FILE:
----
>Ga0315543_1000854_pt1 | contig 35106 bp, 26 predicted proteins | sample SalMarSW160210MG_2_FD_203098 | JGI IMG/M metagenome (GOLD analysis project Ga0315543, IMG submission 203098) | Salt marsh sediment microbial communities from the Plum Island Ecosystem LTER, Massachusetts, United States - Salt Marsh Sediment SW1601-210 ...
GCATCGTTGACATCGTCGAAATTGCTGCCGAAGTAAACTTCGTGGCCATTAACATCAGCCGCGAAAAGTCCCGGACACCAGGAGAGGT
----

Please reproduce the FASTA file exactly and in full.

>Ga0315543_1000854_pt1 | contig 35106 bp, 26 predicted proteins | sample SalMarSW160210MG_2_FD_203098 | JGI IMG/M metagenome (GOLD analysis project Ga0315543, IMG submission 203098) | Salt marsh sediment microbial communities from the Plum Island Ecosystem LTER, Massachusetts, United States - Salt Marsh Sediment SW1601-210 ...
GCATCGTTGACATCGTCGAAATTGCTGCCGAAGTAAACTTCGTGGCCATTAACATCAGCCGCGAAAAGTCCCGGACACCAGGAGAGGT